Day 2 - Very Large Array near Socorro, NM

A few miles east of Datil we passed the National Radio Astronomy Observatory’s Very Large Array (VLA). Seems odd to see such infrastructure out here in the middle of nowhere, until you consider their mission: to listen for very faint radio signals originating from interstellar space. Thus the need to be located far away from cities and towns to cut down on radio interference.

Once we hit Socorro, NM, the temperature was comfortably in the 60s – a welcome relief for my wife (and me). We also passed over the Rio Grande for the first of what would be many times in the coming days. From there it was the final leg across to Roswell on US-380, another very lightly travelled byway. I may or may not have been travelling in excess of 100mph – it’s hard not to when you can see 5mi ahead with no traffic. Not to mention the fun factor of it being 20deg. warmer than it had been a while back up the road. Along the way we passed through the Carrizozo volcanic field (nice!) as well as the birthplace of the beloved Smokey the Bear near Capitan, NM. Unfortunately we did not have time to stop and immerse ourselves in this little slice of Americana due to the traffic holdup in the morning. But the ride from Capitan along the Billy The Kid Trail (as 380 is called in these parts) past Lincoln was very pretty and good motorcycling with a nice collection of sweepers along a narrow valley floor. We rolled in to Roswell just after sunset and while Roswell looks like just another town with endless strip malls and traffic lights, we were not disappointed by the proliferation of little, or often times big, “little green men”.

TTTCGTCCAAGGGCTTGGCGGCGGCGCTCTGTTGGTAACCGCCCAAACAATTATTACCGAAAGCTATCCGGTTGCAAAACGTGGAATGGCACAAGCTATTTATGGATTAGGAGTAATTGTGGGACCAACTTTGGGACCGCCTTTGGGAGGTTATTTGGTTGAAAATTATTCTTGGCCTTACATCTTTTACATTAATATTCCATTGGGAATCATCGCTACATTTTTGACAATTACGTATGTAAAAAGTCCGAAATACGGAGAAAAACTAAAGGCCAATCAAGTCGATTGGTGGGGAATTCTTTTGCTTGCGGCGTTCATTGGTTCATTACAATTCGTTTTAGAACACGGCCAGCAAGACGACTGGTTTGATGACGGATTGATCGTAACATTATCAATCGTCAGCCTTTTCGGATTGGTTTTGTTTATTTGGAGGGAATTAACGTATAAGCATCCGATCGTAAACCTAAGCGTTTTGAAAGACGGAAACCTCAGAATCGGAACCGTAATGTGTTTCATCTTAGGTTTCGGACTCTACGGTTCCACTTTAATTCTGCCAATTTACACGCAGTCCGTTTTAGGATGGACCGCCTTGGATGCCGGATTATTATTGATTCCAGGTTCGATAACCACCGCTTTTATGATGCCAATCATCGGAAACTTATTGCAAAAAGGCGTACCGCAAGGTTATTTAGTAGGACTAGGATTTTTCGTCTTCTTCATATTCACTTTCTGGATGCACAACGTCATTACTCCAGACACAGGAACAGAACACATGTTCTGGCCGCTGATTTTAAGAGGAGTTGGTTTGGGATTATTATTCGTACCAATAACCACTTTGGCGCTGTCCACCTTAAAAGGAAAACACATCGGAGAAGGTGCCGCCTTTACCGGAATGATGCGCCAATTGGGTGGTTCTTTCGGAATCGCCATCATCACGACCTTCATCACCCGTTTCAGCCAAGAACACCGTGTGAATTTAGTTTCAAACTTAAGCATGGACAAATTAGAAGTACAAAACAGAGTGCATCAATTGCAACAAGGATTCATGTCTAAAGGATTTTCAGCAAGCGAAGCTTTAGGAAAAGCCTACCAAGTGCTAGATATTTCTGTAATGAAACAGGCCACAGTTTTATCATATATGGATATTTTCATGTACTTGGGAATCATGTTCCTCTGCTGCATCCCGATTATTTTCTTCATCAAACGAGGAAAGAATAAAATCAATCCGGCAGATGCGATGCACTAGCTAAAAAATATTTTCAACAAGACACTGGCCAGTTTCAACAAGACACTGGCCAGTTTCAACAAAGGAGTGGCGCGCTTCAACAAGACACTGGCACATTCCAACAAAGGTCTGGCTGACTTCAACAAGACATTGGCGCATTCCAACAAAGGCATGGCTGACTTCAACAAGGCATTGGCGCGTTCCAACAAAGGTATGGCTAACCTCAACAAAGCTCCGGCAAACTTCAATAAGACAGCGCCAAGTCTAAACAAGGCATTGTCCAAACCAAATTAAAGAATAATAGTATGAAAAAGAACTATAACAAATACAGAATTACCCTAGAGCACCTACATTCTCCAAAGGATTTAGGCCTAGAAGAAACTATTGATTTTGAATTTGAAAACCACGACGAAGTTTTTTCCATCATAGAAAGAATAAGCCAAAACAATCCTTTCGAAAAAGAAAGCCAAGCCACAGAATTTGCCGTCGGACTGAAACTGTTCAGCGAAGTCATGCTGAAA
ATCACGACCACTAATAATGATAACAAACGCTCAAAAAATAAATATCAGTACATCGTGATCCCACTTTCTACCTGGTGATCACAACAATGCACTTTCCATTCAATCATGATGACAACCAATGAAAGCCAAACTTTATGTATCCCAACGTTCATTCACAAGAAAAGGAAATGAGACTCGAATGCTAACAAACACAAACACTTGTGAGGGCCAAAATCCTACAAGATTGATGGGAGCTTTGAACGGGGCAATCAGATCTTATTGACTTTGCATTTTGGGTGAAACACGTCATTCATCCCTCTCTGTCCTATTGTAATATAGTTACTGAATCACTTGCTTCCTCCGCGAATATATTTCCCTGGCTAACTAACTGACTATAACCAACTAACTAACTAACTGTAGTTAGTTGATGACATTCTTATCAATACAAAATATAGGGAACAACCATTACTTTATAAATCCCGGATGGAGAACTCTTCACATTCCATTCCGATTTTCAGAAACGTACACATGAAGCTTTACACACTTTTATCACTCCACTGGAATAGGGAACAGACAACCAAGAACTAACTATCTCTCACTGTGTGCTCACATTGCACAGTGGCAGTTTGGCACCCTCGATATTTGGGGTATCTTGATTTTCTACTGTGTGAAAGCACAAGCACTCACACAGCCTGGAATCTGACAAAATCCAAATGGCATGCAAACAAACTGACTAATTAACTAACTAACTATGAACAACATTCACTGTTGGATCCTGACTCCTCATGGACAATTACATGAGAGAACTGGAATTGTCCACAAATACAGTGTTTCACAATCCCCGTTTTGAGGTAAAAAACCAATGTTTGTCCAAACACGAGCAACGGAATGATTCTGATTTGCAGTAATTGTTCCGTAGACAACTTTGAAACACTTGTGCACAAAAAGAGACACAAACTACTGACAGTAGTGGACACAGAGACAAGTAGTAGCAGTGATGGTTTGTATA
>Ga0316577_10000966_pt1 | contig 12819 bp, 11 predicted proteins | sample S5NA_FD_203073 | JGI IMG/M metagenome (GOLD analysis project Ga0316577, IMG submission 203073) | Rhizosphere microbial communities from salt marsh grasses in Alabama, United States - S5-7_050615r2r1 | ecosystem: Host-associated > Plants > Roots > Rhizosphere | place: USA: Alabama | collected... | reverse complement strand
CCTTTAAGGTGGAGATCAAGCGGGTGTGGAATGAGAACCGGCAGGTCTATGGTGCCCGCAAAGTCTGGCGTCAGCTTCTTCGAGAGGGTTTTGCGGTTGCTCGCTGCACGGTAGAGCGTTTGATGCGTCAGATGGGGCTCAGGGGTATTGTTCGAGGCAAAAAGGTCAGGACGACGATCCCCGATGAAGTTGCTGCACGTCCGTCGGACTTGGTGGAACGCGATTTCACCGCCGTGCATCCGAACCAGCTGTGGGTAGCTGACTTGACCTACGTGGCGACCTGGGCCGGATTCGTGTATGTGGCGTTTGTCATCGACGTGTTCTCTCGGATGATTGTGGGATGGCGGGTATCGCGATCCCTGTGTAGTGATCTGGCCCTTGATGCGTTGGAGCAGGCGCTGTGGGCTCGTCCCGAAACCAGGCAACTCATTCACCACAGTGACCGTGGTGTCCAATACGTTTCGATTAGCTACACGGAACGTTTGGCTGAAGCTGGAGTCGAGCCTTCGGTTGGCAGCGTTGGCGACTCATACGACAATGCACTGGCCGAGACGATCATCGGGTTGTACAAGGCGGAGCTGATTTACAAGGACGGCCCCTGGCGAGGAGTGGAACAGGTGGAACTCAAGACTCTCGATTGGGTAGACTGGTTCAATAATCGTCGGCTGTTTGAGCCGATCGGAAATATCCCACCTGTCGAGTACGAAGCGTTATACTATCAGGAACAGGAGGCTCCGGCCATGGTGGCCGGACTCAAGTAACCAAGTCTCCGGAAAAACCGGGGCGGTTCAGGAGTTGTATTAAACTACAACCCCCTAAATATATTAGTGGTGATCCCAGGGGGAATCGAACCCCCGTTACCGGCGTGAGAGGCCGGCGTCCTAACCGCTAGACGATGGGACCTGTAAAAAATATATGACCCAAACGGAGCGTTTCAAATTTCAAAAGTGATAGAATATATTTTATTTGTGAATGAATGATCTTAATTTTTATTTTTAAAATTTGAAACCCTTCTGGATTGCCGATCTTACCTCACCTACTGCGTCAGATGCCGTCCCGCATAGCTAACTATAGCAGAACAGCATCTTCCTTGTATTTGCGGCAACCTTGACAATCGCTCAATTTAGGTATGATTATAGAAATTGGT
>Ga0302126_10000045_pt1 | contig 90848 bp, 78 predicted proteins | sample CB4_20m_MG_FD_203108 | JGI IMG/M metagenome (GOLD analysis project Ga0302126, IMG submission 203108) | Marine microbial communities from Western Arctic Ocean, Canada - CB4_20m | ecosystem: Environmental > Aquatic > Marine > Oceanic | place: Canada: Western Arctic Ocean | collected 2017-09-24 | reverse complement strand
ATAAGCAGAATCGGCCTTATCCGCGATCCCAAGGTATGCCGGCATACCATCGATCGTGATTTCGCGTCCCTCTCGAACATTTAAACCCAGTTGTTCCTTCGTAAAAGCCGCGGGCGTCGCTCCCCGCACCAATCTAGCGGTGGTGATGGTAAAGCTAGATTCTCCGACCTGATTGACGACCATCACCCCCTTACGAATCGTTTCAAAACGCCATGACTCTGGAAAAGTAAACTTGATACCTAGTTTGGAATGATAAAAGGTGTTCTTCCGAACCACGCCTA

Day 2 - Roswell local yokel

Sunday was the final push to Dallas on US-380. Again, even though TX has generous speed limits of 75mph on some of its back roads, it just ain’t enough for some folk.  We finished the 450mi after a nice roadside lunch stop near Clairemont, TX and a ride through the endless fields of wind turbines near Throckmorton. I’d be lying if I said we didn’t enjoy the 80F temperature after the wet and cold weather of Days 1 & 2.


Day 3 - Out on the range in TX. All credit to TxDOT for having lots of roadside picnic areas in out of the way places like this all over the state.

I’d been checking the weather reports during the ride out and it was looking doubtful for seeing the eclipse on April 8 due to expected cloudy, unsettled weather. But we hoped for the best and spent Day 4 with a high school buddy whose property in Quinlan was directly under the path of totality. The day started overcast but miraculously the clouds parted just as the eclipse started and we were all treated to a nice spectacle, complete with Baily’s Beads, Diamond Rings, and confused frogs and crickets beginning to chirp when it went [almost] dark.


Solar eclipse - as seen in Quinlan, TX



Solar eclipse - Black hole sun! That tiny white dot below and to the right is Jupiter.

Afterwards it was a race against time to beat a line of severe thunderstorms bearing down on the metro area. We hit the road hoping we’d waited long enough for any traffic jams to clear and we made it back to the hotel just in time. I have to add, though, that I have NEVER seen such light traffic in the Dallas-Fort Worth area as on the morning of that day. Almost reminded me of early days of the COVID pandemic.